District 1 - Luxury goods
District 2 - Masonry [The Hunger Games and Catching Fire SPOILER: Capitol's defense/Peacekeeper training]
District 3 - Electronics/Technology
District 4 - Fishing
District 5 - Power
District 6 - Transportation
District 7 - Lumber
District 8 - Textiles
District 9 - Grain
District 10 - Livestock
District 11 - Agriculture
District 12 - Coal Mining
District 13 - Graphite mining [The Hunger Games and Catching Fire SPOILER: or nuclear technology]

Where would you place the districts? Here's a link to my previous Map of Panem post with rationale for each district's placement. I'll be posting my new picks shortly, though I sense they will fall pretty well in-line with the regions here. Whether they match up with the actual district numbers when those are revealed is another question all together.  

Here's a link to Mockingjay.net's original post: http://mockingjay.net/2012/07/22/hg-adventures-map-panem-revealed/#

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The Opening Ceremony: Comparing the Hunger Games to the Olympic Games

The Olympics will kick off next week in London with the Opening Ceremonies and all its festivities. I cannot help but think that Suzanne Collins thought of the Olympics when she wrote The Hunger Games trilogy. With its focus on glam and glitz, the hoopla surrounding the kick-off to the Olympic Games definitely seems very Capitolish. So what does that say about us?

Of course, this is a topic that is sure to come up when you are teaching The Hunger Games. Are we the Capitol? In many cases, it certainly seems so. Just look at the two images above, one depicting the streets of the fictional Capitol of Panem for the Opening Ceremony (or, Tribute Parade, which it is referred to in the movie) and an image depicting the opening of the Summer Games from EuroTeam World of Tickets. Actually, the way the Capitol streets are transformed into the likeness of an arena, we could compare it to any large-scale sporting event. But it is the actual ushering in of the Tributes and Athletes that make the Hunger Games and Olympics especially similar.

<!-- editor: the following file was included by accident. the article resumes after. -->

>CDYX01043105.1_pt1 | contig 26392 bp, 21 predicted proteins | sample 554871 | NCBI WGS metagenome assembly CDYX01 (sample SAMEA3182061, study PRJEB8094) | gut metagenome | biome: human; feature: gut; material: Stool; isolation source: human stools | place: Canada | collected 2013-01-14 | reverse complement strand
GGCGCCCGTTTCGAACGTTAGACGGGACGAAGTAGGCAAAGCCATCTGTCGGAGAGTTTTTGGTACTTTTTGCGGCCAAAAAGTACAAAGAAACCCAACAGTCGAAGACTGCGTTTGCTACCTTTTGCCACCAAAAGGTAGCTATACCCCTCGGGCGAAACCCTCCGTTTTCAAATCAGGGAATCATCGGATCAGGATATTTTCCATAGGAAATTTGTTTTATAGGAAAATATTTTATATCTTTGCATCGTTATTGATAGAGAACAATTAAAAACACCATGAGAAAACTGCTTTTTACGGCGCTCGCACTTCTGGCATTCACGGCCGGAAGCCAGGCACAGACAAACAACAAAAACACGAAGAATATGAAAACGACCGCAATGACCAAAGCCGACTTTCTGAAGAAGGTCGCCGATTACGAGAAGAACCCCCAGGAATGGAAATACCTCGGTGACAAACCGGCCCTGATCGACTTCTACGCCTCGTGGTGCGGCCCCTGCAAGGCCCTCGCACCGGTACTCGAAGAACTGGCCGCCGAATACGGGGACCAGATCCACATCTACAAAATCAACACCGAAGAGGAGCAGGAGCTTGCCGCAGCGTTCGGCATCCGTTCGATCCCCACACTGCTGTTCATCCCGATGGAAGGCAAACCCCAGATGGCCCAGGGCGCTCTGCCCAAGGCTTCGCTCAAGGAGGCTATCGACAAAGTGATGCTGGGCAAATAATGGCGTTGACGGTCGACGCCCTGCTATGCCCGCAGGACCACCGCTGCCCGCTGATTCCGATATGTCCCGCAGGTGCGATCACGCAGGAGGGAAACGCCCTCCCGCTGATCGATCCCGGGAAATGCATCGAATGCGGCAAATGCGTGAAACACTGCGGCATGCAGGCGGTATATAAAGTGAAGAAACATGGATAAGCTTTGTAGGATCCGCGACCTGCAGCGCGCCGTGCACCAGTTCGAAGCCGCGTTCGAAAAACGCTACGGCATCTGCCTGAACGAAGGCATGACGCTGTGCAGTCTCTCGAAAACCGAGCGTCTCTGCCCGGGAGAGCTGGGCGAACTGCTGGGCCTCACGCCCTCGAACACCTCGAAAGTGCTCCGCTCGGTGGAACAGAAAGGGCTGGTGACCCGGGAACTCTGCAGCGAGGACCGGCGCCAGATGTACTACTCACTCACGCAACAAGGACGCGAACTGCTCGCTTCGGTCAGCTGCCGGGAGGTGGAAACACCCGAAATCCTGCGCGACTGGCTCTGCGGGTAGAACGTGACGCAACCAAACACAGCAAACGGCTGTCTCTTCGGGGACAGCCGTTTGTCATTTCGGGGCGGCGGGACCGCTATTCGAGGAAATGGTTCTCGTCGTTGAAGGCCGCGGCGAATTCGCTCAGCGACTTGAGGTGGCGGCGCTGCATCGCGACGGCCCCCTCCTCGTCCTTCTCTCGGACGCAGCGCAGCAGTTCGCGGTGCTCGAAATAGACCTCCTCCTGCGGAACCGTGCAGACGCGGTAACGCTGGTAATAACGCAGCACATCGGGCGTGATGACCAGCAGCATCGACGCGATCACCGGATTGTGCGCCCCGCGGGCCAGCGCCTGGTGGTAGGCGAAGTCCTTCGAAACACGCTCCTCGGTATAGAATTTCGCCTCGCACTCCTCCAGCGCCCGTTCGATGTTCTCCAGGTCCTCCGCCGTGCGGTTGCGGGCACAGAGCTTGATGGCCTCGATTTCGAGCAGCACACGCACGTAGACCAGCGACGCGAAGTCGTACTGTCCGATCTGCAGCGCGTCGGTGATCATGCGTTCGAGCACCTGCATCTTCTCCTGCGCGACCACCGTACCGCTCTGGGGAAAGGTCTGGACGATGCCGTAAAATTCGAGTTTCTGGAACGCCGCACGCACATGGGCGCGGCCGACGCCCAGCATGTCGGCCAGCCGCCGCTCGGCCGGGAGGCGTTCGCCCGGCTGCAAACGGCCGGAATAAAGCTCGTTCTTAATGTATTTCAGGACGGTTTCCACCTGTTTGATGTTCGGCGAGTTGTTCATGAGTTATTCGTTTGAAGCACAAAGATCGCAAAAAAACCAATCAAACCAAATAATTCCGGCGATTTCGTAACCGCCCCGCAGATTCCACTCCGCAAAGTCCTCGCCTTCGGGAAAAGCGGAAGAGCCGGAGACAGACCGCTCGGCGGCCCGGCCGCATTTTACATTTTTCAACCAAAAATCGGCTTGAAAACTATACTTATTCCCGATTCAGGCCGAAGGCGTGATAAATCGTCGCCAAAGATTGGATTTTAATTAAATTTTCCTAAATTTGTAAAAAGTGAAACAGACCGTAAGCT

Both events require the participants to dress alike in outfits to represent their homeland. In the Olympics, the athletes dress in the flavor of their country. In the Hunger Games, the Tributes represent their districts. Perhaps the costumes for the Olympics are not quite as flashy, but is their costume really that important? Didn't the athletes go nude in the Ancient Games? Why do we even care what the athletes are wearing for this event?

Perhaps the reason this is a big deal is because of the emphasis of the arts in Olympic Games. In the past, there were actually art competitions. In the Ancient Games, artists and sculptors flocked to the Games for inspiration and to showcase their talent. Are the opening outfits a way to showcase our own artistry? If that's the case, doesn't it seem sad that American athletes won't be wearing garb made by Americans, but made by Chinese residents?

In contrast, do you think the outfits for the Tributes are made in the Capitol or in district 8, where they produce and manufacture "textiles"? We know for certain that the home districts do not make the Tribute's outfits. So does it really matter if American outfits are made in China? Or is this satire? Was Collins making a statement about the outfits, making fun of the fact that they should represent the districts, and yet they are nothing like the districts themselves? Just like the Capitol, which is supposed to represent the entire nation, but only really represents its own residents.